Let's take not odds/even example, but a more complicated one, but same logic can be applied to both.
Given some lottery, say $5$ out of $36$ lottery ($5$ unique numbers out of pool of $36$ numbers ranging $[1,2,…,36]$), I know the probability that a draw (5 numbers appearing in each one game) has at least one pair of consecutive numbers (like $22, 23$ -a pair of numbers whose difference $23-22 = 1$). Say this probability is $0.49$ (stackoverflow confirms it). Then probability of NOT-having-at-least-one pair-of-consecutive-numbers-in-a-draw is $(1 - 0.47)$.
Now, probability of having 5 draws (5 games) in a row each (game/draw) NOT-having-at-least-one pair-of-consecutive-numbers is very small: $(1 - 0.49)^5 = 0.03$. Say I don't play and just observe. While observing, when I see 5 strictly consequtive draws each NOT-having-at-least-one pair-of-consecutive-numbers, then I know that if I immediately play (next game), then at the next game the probability that there would appear at least one pair of consequtive numbers is very high: $1-0.03 = 0.97$ (97%). So I would play some numbers having one pair of consequtive numbers.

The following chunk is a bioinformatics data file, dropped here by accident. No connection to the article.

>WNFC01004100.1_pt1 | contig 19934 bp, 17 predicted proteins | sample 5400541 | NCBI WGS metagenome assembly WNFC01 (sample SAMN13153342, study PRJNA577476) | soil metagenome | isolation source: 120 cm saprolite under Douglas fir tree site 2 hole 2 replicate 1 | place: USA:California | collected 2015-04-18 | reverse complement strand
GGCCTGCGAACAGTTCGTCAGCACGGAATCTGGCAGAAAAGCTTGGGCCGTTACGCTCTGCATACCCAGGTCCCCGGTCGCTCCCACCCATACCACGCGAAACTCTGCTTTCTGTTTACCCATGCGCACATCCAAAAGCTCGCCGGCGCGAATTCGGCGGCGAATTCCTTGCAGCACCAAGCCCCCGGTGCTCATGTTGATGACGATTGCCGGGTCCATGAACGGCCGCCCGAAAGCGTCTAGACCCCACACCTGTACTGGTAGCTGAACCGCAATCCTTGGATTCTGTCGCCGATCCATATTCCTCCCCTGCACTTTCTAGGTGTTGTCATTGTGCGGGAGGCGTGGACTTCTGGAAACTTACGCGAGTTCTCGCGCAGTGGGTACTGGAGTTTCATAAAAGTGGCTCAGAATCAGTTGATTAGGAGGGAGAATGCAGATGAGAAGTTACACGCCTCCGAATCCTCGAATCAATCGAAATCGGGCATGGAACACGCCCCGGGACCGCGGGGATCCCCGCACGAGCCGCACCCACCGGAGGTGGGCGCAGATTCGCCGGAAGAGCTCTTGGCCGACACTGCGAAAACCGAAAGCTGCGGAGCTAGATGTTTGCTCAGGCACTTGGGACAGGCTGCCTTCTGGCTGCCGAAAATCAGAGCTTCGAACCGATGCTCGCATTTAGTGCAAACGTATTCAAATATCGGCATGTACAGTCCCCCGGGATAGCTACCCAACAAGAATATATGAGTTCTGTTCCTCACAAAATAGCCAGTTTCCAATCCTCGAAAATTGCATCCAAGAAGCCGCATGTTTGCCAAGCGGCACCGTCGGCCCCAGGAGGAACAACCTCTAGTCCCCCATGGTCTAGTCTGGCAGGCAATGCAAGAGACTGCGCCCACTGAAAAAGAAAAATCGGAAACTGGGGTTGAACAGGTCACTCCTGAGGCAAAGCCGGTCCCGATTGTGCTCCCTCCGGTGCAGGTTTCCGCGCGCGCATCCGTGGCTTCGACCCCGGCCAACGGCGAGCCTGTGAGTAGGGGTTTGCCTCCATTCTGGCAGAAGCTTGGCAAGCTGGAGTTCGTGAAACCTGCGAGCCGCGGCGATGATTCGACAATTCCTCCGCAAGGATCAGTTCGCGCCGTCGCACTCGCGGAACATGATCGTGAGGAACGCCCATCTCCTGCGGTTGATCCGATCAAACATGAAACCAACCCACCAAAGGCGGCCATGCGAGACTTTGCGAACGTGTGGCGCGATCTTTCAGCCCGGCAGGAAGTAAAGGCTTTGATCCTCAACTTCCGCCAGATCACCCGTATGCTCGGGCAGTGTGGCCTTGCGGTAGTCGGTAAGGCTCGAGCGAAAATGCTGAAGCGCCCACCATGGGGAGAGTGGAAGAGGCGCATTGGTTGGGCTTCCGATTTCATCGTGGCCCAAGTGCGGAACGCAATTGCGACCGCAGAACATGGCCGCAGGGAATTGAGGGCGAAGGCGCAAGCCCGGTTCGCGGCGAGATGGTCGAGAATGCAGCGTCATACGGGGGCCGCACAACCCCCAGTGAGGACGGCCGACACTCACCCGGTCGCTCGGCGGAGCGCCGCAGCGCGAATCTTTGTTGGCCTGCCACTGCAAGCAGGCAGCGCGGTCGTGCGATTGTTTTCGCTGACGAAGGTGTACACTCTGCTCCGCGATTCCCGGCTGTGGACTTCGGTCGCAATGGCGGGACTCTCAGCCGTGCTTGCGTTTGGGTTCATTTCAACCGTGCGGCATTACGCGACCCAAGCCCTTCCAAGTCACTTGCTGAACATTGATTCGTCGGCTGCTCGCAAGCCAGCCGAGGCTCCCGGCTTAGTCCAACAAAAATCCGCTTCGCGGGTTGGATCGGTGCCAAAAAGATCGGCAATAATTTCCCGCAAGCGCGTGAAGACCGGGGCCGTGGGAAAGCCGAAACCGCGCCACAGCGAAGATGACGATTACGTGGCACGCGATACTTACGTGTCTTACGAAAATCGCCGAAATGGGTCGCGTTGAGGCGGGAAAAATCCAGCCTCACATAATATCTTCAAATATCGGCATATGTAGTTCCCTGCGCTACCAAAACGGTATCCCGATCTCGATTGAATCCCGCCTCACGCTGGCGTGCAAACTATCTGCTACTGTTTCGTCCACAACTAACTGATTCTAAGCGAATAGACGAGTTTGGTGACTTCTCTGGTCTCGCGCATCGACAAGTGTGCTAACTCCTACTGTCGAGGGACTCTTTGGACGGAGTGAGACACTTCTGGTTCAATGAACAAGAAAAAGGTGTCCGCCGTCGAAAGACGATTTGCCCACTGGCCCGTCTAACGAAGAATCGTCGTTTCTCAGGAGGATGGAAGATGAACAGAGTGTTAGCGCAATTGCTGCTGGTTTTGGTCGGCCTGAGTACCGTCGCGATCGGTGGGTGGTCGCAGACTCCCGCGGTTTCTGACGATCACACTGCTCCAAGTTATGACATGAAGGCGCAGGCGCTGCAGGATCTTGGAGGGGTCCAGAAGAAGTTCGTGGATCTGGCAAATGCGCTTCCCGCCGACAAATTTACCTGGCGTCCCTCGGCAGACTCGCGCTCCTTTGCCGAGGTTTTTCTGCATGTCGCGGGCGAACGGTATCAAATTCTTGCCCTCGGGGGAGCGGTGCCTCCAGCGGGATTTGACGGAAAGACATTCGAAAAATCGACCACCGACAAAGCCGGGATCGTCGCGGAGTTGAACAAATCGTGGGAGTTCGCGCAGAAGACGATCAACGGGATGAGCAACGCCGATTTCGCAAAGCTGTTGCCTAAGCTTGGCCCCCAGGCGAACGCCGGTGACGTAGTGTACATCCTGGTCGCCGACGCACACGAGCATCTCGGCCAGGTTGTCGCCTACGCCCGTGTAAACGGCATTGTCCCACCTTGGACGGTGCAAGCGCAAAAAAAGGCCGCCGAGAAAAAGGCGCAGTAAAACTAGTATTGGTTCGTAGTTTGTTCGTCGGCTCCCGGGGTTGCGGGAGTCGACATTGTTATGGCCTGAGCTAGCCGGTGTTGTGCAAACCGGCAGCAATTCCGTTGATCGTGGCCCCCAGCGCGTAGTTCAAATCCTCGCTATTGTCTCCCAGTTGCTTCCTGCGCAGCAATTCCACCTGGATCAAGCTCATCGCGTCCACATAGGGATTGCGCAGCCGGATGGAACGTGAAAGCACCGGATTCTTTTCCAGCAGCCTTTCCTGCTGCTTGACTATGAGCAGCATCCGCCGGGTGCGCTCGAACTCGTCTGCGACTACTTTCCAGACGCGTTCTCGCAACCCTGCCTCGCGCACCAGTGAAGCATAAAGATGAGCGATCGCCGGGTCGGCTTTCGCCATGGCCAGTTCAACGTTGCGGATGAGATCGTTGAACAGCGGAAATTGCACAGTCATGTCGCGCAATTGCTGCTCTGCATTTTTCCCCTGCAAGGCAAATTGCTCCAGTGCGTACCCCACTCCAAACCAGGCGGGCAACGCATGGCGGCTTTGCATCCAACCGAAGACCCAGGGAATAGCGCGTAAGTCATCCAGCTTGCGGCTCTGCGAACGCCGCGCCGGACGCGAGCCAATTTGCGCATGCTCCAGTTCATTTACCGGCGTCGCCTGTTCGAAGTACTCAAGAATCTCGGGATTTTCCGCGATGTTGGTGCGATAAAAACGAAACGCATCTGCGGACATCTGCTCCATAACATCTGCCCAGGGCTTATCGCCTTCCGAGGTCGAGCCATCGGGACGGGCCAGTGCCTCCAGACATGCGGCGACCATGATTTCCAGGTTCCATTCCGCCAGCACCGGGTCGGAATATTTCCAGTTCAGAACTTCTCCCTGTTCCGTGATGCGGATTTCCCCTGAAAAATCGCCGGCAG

Guessing having a pair-of-consecutive-numbers with 97% probability I still have to pick one concrete pair out of 35 pairs-of-consecutive-numbers (say 21 22 or 1 2 or etc.).
But the trick is - if I found a place where previous draws give me also two additional indicators: "play every second number (12 14)" with 90% and "play every third number (17 20)" with 87%, etc, then I make union of those three pairs (including consequtive numbers like 22 23) and
suddenly get exactly 5 numbers and play them (if union gives not exactly 5 - I wait next such "time-frame" to play). My chances to guess correctly are $(1/35)*(1/34)*(1/33) = 1/39270$ (because in this scenario I need to guess correctly 1 out of 35 pairs of consecutive numbers, then 1 out of 34 pairs of every second number (like 12 14) and then 1 out of 33 pairs of every third number (like 12 14).
If I play like this (once in a week/month), do I have better chances?
1/39270 vs 1/376992 (binomial(36,5)) is a huge (10 times!) leverage. Yes, I need to adjust 1/39270 chances by the fact that I had 97%, 90% and 87% (not 100%) for pair groups, but it won't be 10 times I think.
Where is the fallacy in my reasoning? I don't believe this is not another trick of Gambler's Fallacy, but I cannot understand where is the mistake? Math shows all is fine like that and there seems no mistake.